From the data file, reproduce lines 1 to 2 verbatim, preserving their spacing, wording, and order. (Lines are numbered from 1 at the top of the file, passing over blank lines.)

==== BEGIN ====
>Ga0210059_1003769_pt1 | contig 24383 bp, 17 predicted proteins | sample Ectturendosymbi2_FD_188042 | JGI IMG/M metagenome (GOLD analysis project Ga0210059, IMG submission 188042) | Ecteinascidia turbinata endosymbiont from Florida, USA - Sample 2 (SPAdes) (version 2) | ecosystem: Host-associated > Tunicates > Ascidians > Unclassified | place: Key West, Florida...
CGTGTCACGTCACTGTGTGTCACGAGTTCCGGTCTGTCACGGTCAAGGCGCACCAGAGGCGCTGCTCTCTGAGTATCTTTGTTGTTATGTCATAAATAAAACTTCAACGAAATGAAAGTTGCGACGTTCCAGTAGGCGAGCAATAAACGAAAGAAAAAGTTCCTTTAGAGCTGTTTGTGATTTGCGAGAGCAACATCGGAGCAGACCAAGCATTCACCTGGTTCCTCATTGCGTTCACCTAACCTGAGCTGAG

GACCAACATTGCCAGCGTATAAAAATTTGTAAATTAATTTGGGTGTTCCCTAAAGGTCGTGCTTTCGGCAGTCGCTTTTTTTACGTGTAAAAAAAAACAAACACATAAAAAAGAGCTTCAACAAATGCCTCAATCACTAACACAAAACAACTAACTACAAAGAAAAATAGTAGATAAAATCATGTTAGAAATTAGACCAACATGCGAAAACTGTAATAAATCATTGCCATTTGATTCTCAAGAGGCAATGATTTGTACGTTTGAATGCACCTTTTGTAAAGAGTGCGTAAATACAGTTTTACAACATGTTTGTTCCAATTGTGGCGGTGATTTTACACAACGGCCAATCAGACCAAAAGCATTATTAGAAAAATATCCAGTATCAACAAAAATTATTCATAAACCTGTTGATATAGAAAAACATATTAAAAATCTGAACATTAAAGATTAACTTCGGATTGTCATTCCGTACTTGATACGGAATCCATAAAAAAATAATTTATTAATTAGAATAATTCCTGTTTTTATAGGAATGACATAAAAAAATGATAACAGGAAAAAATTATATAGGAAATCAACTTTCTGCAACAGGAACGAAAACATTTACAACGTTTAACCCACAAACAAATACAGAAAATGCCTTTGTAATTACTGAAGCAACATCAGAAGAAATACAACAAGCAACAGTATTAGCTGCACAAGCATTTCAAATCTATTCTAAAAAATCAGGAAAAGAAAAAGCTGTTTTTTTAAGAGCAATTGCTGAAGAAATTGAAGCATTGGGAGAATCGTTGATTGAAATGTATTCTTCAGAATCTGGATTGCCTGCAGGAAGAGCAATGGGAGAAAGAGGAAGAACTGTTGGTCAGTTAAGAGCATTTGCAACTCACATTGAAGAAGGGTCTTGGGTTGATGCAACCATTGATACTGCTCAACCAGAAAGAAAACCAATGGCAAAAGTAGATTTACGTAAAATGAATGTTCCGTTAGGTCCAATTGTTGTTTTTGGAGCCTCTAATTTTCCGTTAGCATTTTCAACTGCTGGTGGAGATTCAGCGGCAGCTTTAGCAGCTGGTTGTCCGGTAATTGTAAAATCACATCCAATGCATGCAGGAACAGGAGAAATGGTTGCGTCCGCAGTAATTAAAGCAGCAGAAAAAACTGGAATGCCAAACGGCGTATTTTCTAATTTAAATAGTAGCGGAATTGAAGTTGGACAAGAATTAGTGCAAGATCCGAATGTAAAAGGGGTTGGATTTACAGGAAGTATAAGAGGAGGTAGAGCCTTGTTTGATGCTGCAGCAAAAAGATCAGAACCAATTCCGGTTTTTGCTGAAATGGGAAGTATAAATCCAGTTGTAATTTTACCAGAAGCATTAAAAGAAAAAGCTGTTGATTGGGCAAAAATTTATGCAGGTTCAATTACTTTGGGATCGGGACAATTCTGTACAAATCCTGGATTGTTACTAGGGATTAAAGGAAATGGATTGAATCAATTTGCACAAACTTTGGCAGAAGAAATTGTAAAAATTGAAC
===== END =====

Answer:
>Ga0210059_1003769_pt1 | contig 24383 bp, 17 predicted proteins | sample Ectturendosymbi2_FD_188042 | JGI IMG/M metagenome (GOLD analysis project Ga0210059, IMG submission 188042) | Ecteinascidia turbinata endosymbiont from Florida, USA - Sample 2 (SPAdes) (version 2) | ecosystem: Host-associated > Tunicates > Ascidians > Unclassified | place: Key West, Florida...
CGTGTCACGTCACTGTGTGTCACGAGTTCCGGTCTGTCACGGTCAAGGCGCACCAGAGGCGCTGCTCTCTGAGTATCTTTGTTGTTATGTCATAAATAAAACTTCAACGAAATGAAAGTTGCGACGTTCCAGTAGGCGAGCAATAAACGAAAGAAAAAGTTCCTTTAGAGCTGTTTGTGATTTGCGAGAGCAACATCGGAGCAGACCAAGCATTCACCTGGTTCCTCATTGCGTTCACCTAACCTGAGCTGAG